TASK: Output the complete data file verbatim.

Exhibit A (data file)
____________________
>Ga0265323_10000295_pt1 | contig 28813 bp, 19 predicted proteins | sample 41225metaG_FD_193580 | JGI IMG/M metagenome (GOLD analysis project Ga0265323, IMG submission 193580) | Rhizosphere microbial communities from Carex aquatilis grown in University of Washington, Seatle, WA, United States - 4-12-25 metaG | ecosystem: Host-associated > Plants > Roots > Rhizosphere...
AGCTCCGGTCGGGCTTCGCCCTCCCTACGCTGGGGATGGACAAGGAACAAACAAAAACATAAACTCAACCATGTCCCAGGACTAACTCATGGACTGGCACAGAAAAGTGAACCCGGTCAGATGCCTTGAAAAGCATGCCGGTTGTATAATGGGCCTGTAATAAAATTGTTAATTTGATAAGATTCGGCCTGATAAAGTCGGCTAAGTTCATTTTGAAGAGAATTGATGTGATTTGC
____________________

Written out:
>Ga0265323_10000295_pt1 | contig 28813 bp, 19 predicted proteins | sample 41225metaG_FD_193580 | JGI IMG/M metagenome (GOLD analysis project Ga0265323, IMG submission 193580) | Rhizosphere microbial communities from Carex aquatilis grown in University of Washington, Seatle, WA, United States - 4-12-25 metaG | ecosystem: Host-associated > Plants > Roots > Rhizosphere...
AGCTCCGGTCGGGCTTCGCCCTCCCTACGCTGGGGATGGACAAGGAACAAACAAAAACATAAACTCAACCATGTCCCAGGACTAACTCATGGACTGGCACAGAAAAGTGAACCCGGTCAGATGCCTTGAAAAGCATGCCGGTTGTATAATGGGCCTGTAATAAAATTGTTAATTTGATAAGATTCGGCCTGATAAAGTCGGCTAAGTTCATTTTGAAGAGAATTGATGTGATTTGC